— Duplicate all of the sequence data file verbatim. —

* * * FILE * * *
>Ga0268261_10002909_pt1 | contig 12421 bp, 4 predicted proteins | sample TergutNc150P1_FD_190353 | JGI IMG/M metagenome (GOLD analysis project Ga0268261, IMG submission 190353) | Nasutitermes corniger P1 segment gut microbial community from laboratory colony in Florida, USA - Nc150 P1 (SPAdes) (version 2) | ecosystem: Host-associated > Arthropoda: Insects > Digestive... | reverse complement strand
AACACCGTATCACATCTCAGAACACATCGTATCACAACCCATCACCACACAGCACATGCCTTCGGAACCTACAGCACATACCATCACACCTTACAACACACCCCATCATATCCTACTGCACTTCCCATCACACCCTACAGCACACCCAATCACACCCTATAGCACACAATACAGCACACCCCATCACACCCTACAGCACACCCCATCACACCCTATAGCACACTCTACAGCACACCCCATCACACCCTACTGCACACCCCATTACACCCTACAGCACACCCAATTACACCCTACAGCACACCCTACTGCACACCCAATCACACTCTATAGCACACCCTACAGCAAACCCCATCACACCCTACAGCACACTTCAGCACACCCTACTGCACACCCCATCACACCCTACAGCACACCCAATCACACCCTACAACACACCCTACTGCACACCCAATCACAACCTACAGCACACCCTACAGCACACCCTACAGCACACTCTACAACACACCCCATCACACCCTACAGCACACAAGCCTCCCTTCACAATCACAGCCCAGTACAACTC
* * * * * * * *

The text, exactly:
>Ga0268261_10002909_pt1 | contig 12421 bp, 4 predicted proteins | sample TergutNc150P1_FD_190353 | JGI IMG/M metagenome (GOLD analysis project Ga0268261, IMG submission 190353) | Nasutitermes corniger P1 segment gut microbial community from laboratory colony in Florida, USA - Nc150 P1 (SPAdes) (version 2) | ecosystem: Host-associated > Arthropoda: Insects > Digestive... | reverse complement strand
AACACCGTATCACATCTCAGAACACATCGTATCACAACCCATCACCACACAGCACATGCCTTCGGAACCTACAGCACATACCATCACACCTTACAACACACCCCATCATATCCTACTGCACTTCCCATCACACCCTACAGCACACCCAATCACACCCTATAGCACACAATACAGCACACCCCATCACACCCTACAGCACACCCCATCACACCCTATAGCACACTCTACAGCACACCCCATCACACCCTACTGCACACCCCATTACACCCTACAGCACACCCAATTACACCCTACAGCACACCCTACTGCACACCCAATCACACTCTATAGCACACCCTACAGCAAACCCCATCACACCCTACAGCACACTTCAGCACACCCTACTGCACACCCCATCACACCCTACAGCACACCCAATCACACCCTACAACACACCCTACTGCACACCCAATCACAACCTACAGCACACCCTACAGCACACCCTACAGCACACTCTACAACACACCCCATCACACCCTACAGCACACAAGCCTCCCTTCACAATCACAGCCCAGTACAACTC